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European Commission President Jose Manuel Barroso insisted today that the euro currency and the "European project" are both irreversible.
Ahead of this weekend's Greek election, which could determine the fate of the eurozone, he said EU leaders would "stay the course" in the midst of the crisis.
Speaking ahead of Monday's G20 summit, Mr Barroso said:
The risks of a foreign country defaulting on its loans and an economic downturn are the two greatest risks to financial institutions, according to a biannual survey.
The Bank of England's 'Systemic Risk Survey' found that these seven risks were the most commonly cited by respondents from 73 institutions including banks, building societies and insurers:
- 'Sovereign risk' (foreign country defaulting) cited by 79% of respondents
- Economic downturn - 79%
- Funding risk - 45%
- Risks around regulation/taxes - 40%
- Risk of financial institution failure/distress - 25%
- Financial market disruption/dislocation - 21%
- Property price falls - 21%
The yield of Spanish government 10-year bonds rose to a high of seven percent on Thursday, alarming the rest of the Eurozone. But what does 'bond yield' mean?
Governments borrow money from the markets by selling bonds. The yield is the amount that an investor can expect to get back, and it is implied by the bond's current market price.
The yield indicates how much the government that is issuing the bonds will have to pay in interest. So if a yield goes up, it becomes more expensive for the government to borrow money from the markets.
Spanish government bonds are trading slightly lower than yesterday at around 6.75%, but they remain near levels considered unsustainable to borrow from capital markets.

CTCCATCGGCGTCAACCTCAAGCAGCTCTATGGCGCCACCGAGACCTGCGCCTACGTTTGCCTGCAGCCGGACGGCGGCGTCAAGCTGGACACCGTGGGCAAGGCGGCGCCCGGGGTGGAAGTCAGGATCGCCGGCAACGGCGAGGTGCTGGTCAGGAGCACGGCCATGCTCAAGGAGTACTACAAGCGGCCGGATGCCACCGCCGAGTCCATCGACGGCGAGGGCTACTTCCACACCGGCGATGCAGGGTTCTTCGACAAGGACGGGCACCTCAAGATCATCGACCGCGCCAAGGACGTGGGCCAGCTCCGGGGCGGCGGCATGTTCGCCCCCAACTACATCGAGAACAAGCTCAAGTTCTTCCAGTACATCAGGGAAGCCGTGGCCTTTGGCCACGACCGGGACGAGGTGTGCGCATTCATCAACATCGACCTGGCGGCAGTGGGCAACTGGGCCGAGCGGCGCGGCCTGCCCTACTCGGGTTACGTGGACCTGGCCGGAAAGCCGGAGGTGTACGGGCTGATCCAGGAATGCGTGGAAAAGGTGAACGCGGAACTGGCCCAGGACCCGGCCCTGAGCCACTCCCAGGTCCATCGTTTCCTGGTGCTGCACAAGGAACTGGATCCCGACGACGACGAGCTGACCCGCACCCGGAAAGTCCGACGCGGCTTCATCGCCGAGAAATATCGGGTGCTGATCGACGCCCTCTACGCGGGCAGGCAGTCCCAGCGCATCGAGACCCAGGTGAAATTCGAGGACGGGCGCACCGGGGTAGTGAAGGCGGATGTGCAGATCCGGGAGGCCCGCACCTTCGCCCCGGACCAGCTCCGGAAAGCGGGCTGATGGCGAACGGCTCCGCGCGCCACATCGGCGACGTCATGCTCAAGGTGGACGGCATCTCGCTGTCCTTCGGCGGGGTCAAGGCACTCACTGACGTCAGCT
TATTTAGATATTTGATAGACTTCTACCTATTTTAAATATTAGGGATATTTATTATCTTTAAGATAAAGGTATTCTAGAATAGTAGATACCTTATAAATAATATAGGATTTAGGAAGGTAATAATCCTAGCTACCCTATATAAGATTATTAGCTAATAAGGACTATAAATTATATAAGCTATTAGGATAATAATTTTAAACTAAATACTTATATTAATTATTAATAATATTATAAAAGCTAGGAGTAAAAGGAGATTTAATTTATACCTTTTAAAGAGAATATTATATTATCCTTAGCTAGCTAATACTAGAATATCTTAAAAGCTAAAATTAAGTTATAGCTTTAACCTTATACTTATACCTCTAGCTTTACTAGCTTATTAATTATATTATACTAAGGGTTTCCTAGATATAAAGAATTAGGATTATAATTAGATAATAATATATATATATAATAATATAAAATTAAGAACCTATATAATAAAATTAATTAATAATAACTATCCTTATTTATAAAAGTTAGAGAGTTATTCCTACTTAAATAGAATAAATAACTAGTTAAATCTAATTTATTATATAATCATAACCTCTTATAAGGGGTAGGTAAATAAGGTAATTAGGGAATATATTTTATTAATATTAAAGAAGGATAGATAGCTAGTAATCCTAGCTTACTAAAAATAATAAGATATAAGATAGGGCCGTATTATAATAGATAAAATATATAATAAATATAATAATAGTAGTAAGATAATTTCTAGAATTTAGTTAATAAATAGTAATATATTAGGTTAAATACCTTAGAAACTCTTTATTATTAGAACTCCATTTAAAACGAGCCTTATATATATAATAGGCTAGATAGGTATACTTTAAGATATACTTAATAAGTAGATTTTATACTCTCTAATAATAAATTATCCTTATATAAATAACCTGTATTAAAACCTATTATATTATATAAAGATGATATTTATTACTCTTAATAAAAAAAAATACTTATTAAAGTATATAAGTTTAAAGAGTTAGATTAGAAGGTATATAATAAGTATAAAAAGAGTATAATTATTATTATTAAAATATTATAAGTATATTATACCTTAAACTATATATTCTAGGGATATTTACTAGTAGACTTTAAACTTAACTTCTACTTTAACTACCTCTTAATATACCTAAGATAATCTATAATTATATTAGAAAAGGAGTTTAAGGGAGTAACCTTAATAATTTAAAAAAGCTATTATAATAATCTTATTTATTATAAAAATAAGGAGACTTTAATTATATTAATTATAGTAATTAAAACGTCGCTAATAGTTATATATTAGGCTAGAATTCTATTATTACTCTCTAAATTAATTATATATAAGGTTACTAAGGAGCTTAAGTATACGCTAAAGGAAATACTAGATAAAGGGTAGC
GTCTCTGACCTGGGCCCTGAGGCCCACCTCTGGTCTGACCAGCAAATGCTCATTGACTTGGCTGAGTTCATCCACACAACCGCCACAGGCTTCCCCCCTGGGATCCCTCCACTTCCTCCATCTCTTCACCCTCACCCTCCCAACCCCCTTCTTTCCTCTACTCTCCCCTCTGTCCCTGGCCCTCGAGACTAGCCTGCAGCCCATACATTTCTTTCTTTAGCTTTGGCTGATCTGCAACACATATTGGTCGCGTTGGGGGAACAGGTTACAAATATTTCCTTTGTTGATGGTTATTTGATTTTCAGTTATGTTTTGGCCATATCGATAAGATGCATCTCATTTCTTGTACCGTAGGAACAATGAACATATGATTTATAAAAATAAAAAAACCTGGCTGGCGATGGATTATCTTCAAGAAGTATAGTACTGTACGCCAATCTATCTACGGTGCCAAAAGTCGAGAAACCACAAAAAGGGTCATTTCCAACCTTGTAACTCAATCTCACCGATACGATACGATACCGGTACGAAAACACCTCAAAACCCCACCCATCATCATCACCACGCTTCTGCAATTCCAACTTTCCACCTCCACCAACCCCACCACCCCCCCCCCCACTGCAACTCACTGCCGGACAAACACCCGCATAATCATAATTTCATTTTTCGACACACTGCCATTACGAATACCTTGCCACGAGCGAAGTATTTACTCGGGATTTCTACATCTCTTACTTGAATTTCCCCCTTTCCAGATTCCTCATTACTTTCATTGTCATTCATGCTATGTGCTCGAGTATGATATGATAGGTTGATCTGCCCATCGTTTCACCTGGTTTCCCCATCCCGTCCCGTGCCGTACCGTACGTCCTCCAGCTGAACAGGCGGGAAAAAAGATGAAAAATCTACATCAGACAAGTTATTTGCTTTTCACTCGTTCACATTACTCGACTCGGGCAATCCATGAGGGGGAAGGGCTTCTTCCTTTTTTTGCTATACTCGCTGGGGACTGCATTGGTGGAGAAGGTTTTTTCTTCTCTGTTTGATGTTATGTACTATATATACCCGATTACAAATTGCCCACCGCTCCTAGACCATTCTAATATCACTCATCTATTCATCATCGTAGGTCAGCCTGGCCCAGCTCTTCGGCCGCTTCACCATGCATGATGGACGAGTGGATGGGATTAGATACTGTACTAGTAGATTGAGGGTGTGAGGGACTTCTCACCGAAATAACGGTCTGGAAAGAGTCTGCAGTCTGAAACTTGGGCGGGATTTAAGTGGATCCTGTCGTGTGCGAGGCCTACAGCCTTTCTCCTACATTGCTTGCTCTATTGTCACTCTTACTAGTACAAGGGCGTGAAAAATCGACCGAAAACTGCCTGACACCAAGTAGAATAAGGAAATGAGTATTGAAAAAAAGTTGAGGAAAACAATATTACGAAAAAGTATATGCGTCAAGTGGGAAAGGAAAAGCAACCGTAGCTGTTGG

The euro hovered below its three-week highs against the US dollar this morning.
Paul Mortimer-Lee, the Head of Market Economics at BNP Paribas, has said that Greece and Spain face a "real problem" about how to fund themselves in the future.
Speaking on BBC Radio 4's Today programme, he said that no-one wants to buy government bonds from either country, and that uncertainty is spreading to Italian bonds too.
Spain is heading towards another bailout from the Eurozone as it can't afford to fund itself at current borrowing rates.
But he said that Germany is showing signs of willingness to commit more bailout money to its southern neighbours, but that it wants certain assurances first. He likened the situation to Germany wanting to lay some grounds-rules before lending its credit card to a friend.
The break-up of the eurozone could cost the world's poorest countries nearly £20 billion a year in lost trade and investment - the equivalent of almost a quarter of global aid - Oxfam warned.
As leaders of the world's biggest economies prepare to meet at the G20 summit in Mexico, the aid charity warned that the woes of the single currency threaten the living standards of people well beyond the shores of Europe.
The eurozone crisis is set to dominate next week's G20 gathering, but Oxfam chief executive Barbara Stocking urged the leaders - including David Cameron - not to forget the needs of the world's poorest countries.
The European Central Bank has reached the limit of its mandate, Governing Council member Jens Weidmann said today, rebuffing growing calls from France and Spain for the ECB to do more to support debt-strained euro zone member states.
The German Bundesbank president's comments came in a question-and-answer session after a speech in which he called for EU leaders to take tough decisions on the currency bloc's future.
If political leaders decided to go down the route toward a fiscal union, Weidmann said euro zone countries had to be prepared to give up sovereignty in some areas and comply with strict budget rules.
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The Euro zone is waiting to see whether Germany will open its cheque book again for Spain, and if it does, whether this will actually help.
Distress calls went out from the Spanish Government about the future of the Eurozone - after Spain's borrowing rates hit an alarming 7%.